And because the fault lines of race and sexual orientation are on the “down low” in the African-American community, many African-American LGBTQ evacuees experienced discrimination from black faith-based institutions, like the Black Church. With black churches a large part of the relief effort, and unabashedly known for their homophobia, African-American LGBTQ evacuees, and their families had neither a chance nor a prayer for assistance.

When you have an administration that believes in less government involvement and more participation of faith-based groups, it slashes needed government programs by calling on churches and faith-based agencies, at taxpayer expense, to provide essential social services that would also impact the lives and well-being of its LGBTQ citizens. And with many of these faith-based agencies touting anti-gay religious vitriol, LGBTQ taxpayers and their families will be denied help, services and needed medical care, or be mistreated or denied shelter.

irene-headshot.jpgFaith is a necessary attribute to possess when engaging in acts of goodwill. Faith derives out of our shared human experience of struggle, especially in the face of social wrongs, human atrocities, and natural disasters.

But who would have ever thought that the hard-earned gains that have been won to separate the church, an institution that summarily can and has excluded LGBTQ people, from the institution of the state, an institution that we have leverage to be included in, would show up in Obama’s candidacy as it has in Bush’s presidency?

by the Reverend Irene Monroe

The Rev. Irene Monroe is a religion columnist, theologian, and public speaker. A native of Brooklyn, Rev. Monroe is a graduate from Wellesley College and Union Theological Seminary at Columbia University, and served as a pastor at an African-American church before coming to Harvard Divinity School for her doctorate as a Ford Fellow. Reverend Monroe is the author of the soon-to-be-released Let Your Light Shine Like a Rainbow Always: Meditations on Bible Prayers for Not-So-Everyday Moments. As an African American feminist theologian, she speaks for a sector of society that is frequently invisible. Her website is irenemonroe.com.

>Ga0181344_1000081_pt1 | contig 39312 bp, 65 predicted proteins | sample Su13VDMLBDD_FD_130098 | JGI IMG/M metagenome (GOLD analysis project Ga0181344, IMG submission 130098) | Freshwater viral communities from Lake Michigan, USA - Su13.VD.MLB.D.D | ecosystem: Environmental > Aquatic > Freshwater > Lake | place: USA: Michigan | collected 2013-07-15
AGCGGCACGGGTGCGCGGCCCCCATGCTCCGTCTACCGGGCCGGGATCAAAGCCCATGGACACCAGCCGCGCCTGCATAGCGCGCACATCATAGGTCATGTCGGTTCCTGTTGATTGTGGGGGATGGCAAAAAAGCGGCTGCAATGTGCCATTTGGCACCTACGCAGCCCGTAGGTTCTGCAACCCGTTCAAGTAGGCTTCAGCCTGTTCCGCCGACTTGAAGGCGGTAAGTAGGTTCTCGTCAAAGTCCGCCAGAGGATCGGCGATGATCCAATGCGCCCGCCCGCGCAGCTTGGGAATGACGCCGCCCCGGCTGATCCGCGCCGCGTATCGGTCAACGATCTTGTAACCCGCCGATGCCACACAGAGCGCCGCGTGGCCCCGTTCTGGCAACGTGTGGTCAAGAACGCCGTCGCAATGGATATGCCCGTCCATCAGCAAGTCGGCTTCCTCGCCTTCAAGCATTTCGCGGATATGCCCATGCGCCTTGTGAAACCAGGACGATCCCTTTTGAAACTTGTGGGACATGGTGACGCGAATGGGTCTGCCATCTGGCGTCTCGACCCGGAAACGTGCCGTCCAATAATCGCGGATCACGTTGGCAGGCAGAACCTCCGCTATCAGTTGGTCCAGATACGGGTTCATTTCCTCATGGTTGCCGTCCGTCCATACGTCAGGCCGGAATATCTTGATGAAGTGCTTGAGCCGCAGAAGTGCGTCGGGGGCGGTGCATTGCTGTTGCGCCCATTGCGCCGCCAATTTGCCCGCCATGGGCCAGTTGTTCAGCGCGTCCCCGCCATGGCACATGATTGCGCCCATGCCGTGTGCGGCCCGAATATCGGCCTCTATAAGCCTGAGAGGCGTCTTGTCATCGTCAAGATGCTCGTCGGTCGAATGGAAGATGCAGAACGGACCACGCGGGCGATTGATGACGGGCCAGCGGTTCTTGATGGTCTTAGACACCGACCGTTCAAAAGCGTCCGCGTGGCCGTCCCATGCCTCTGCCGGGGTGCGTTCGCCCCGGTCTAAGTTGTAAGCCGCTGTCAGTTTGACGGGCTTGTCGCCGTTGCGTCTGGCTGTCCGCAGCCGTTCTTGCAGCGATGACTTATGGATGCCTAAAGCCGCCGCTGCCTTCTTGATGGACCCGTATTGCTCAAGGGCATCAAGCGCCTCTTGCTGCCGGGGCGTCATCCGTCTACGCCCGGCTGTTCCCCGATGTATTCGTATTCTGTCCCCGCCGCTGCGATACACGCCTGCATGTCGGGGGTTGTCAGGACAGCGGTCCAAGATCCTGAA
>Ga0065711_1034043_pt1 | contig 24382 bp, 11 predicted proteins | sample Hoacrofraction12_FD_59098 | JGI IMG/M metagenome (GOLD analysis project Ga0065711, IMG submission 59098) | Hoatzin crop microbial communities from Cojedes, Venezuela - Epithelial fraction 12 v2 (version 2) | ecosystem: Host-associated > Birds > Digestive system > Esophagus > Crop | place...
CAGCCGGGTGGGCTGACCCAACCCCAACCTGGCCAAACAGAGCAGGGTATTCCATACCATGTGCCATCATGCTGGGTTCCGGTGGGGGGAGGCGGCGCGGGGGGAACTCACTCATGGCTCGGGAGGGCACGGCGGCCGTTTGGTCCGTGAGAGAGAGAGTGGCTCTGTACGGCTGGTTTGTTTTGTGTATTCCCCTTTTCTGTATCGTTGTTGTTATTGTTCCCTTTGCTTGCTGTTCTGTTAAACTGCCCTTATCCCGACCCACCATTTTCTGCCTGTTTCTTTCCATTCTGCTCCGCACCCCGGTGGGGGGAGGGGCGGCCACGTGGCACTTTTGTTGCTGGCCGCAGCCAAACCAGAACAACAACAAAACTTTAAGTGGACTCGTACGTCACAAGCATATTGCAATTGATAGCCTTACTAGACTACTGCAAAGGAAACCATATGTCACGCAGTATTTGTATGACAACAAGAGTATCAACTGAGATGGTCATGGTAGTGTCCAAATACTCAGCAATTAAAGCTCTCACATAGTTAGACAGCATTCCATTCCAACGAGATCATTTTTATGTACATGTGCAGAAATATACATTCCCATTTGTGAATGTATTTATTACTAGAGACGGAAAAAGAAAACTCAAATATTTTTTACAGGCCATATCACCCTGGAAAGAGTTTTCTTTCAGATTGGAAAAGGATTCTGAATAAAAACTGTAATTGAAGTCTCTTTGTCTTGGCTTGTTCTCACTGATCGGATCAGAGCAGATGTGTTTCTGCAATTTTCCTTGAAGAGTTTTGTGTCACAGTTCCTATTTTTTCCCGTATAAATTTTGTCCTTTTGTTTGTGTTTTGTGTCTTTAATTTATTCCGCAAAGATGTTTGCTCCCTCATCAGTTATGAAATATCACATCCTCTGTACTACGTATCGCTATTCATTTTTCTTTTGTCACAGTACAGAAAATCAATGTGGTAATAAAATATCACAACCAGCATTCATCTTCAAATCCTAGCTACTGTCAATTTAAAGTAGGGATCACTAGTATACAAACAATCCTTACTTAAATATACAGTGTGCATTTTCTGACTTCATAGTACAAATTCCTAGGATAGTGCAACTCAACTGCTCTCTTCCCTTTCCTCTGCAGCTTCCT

Recent articles by Rev. Irene:

LA Progressive

Published by the LA Progressive on July 10, 2008
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About Rev. Irene Monroe

Rev. Irene Monroe is a Ford Fellow and doctoral candidate at Harvard Divinity School. One of Monroe’s outreach ministries is the several religion columns she writes - “The Religion Thang,” for In Newsweekly, the largest lesbian, gay, bisexual, and transgender newspaper that circulates widely throughout New England, “Faith Matters” for The Advocate Magazine, a national gay & lesbian magazine, and “Queer Take,” for The Witness, a progressive Episcopalian journal. Her writings have also appeared in Boston Herald and in the Boston Globe. Her award-winning essay, “Louis Farrakhan’s Ministry of Misogyny and Homophobia”, was greeted with critical acclaim.

Monroe states that her “columns are an interdisciplinary approach drawing on critical race theory, African American , queer and religious studies. As an religion columnist I try to inform the public of the role religion plays in discrimination against lesbian, gay, bisexual, transgender and queer people. Because homophobia is both a hatred of the “other ” and it’s usually acted upon ‘in the name of religion,” by reporting religion in the news I aim to highlight how religious intolerance and fundamentalism not only shatters the goal of American democracy, but also aids in perpetuating other forms of oppression such as racism, sexism, classism and anti-Semitism.”